Acknowledging that it is going to be different from the pre-COVID-19 economy, he noted that one does not know exactly how and that will only evolve over time.

"And so, having countries preserve some of their core industries and businesses, and then keeping families together. We're providing social safety nets to try to help provide cash grants for people, for example, in Brazil, we have a sizable programme. In Jordan, we support Jordan's sizable programme and elsewhere around the world, he said.

The World Bank is encouraging countries to spend in the first instance on health programmes, on social programmes, and on education, Malpass said, adding that a critical step for countries is to reopen schools.

"We think there are as many as a billion children still out of school in the developing world. And in those cases, learning goes backward, which has a huge future cost for countries. This is particularly true for girls that are left out at a critical point in their lives, left out of school. That's a high priority, he said.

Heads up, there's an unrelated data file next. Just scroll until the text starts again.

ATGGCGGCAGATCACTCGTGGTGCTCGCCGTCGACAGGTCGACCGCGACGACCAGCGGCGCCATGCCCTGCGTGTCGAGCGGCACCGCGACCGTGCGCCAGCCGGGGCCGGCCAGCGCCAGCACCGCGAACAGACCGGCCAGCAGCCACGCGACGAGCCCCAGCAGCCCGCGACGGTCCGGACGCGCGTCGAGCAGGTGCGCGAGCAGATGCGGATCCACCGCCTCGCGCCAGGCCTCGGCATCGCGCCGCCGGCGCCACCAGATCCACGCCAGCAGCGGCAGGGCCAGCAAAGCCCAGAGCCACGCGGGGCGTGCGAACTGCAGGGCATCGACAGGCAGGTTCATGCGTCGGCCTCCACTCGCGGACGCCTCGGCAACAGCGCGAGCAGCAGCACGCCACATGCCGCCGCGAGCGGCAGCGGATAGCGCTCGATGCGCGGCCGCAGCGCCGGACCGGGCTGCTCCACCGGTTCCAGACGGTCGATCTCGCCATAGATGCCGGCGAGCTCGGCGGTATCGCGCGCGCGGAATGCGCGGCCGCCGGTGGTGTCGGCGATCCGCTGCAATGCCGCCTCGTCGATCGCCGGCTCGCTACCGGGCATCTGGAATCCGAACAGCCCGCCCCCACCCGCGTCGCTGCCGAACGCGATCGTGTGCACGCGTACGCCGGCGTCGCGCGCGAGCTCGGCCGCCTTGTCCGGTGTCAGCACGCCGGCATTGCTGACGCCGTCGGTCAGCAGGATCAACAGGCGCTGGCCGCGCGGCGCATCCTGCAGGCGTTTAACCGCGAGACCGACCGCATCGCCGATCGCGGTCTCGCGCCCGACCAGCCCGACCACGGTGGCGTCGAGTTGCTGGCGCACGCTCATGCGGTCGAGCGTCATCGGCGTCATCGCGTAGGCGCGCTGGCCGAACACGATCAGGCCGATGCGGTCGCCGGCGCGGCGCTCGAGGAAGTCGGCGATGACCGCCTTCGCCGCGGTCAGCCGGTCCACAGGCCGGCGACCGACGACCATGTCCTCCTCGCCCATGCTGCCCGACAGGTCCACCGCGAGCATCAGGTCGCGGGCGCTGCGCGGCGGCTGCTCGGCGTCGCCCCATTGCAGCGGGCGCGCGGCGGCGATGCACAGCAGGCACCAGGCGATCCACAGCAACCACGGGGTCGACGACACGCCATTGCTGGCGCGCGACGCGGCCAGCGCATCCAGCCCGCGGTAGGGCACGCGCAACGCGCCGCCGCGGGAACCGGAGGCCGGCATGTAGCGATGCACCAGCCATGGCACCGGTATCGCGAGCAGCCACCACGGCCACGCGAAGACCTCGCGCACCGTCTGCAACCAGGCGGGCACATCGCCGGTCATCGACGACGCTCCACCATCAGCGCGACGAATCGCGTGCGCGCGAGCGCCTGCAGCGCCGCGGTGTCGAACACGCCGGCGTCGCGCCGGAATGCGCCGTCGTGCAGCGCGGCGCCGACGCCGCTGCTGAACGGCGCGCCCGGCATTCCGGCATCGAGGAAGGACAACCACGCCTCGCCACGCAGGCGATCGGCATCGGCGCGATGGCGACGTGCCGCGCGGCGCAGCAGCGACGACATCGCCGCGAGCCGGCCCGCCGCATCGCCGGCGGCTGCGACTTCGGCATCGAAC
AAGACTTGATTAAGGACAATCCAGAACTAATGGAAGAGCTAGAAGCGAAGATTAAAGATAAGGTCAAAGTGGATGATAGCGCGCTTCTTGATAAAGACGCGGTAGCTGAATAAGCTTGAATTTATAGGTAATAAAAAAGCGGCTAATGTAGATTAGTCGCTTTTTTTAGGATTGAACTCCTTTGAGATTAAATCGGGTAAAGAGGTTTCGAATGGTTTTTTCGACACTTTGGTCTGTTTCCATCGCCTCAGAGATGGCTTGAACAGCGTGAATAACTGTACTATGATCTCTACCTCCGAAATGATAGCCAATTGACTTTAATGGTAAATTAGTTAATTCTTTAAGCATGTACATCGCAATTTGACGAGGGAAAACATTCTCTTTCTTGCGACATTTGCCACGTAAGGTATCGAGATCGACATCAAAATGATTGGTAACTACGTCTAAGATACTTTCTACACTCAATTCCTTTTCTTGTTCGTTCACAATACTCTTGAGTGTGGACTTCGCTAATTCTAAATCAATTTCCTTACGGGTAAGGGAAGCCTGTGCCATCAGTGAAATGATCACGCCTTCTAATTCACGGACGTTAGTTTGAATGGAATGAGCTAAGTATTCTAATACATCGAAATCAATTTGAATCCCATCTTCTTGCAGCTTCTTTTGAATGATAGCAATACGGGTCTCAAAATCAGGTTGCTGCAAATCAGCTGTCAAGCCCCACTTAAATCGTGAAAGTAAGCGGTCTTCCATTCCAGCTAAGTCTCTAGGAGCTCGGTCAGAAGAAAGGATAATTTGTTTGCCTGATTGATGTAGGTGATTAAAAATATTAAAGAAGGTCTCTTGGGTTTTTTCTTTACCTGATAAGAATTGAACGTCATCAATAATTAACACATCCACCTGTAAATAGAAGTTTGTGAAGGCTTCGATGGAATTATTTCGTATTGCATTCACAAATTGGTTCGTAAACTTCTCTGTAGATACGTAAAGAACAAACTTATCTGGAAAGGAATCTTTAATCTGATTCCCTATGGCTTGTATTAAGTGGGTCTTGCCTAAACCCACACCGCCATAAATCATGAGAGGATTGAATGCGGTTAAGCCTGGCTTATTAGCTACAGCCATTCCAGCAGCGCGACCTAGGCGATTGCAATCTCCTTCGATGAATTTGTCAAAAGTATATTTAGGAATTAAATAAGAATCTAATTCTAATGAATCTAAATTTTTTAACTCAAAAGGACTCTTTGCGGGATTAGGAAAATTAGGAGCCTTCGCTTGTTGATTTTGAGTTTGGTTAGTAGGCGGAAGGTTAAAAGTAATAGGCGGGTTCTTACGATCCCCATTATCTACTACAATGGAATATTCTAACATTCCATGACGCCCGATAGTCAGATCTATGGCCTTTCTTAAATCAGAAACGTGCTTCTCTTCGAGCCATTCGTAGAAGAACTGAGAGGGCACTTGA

Now, looking longer term, infrastructure is a very important part of a country's growth, he said.

"We have a large undertaking through the IFC that works on infrastructure that helps provide electricity and low carbon ways, for example, that helps provide clean water, that helps provide global public goods, meaning helping the country reach a balance with the environment and with the climate that benefits themselves and their neighbours. All of those are key priorities, he said.

On infrastructure, one of the challenges is they have a very low interest rate environment, and it should be an environment that provides much more infrastructure investment than is currently occurring, Malpass said.

"A key step in this is the documentation and the standardisation of the quality of the infrastructure projects. It's vital that the world move toward a financing structure where multiple infrastructure projects can be pooled in order to reduce the risk to the entire package, and that's difficult right now because of the difference in the contracts.

"So, one of the things we've wanted to do is try to help standardise some of the contracting and make it much more transparent. This will help the infrastructure build up, he said.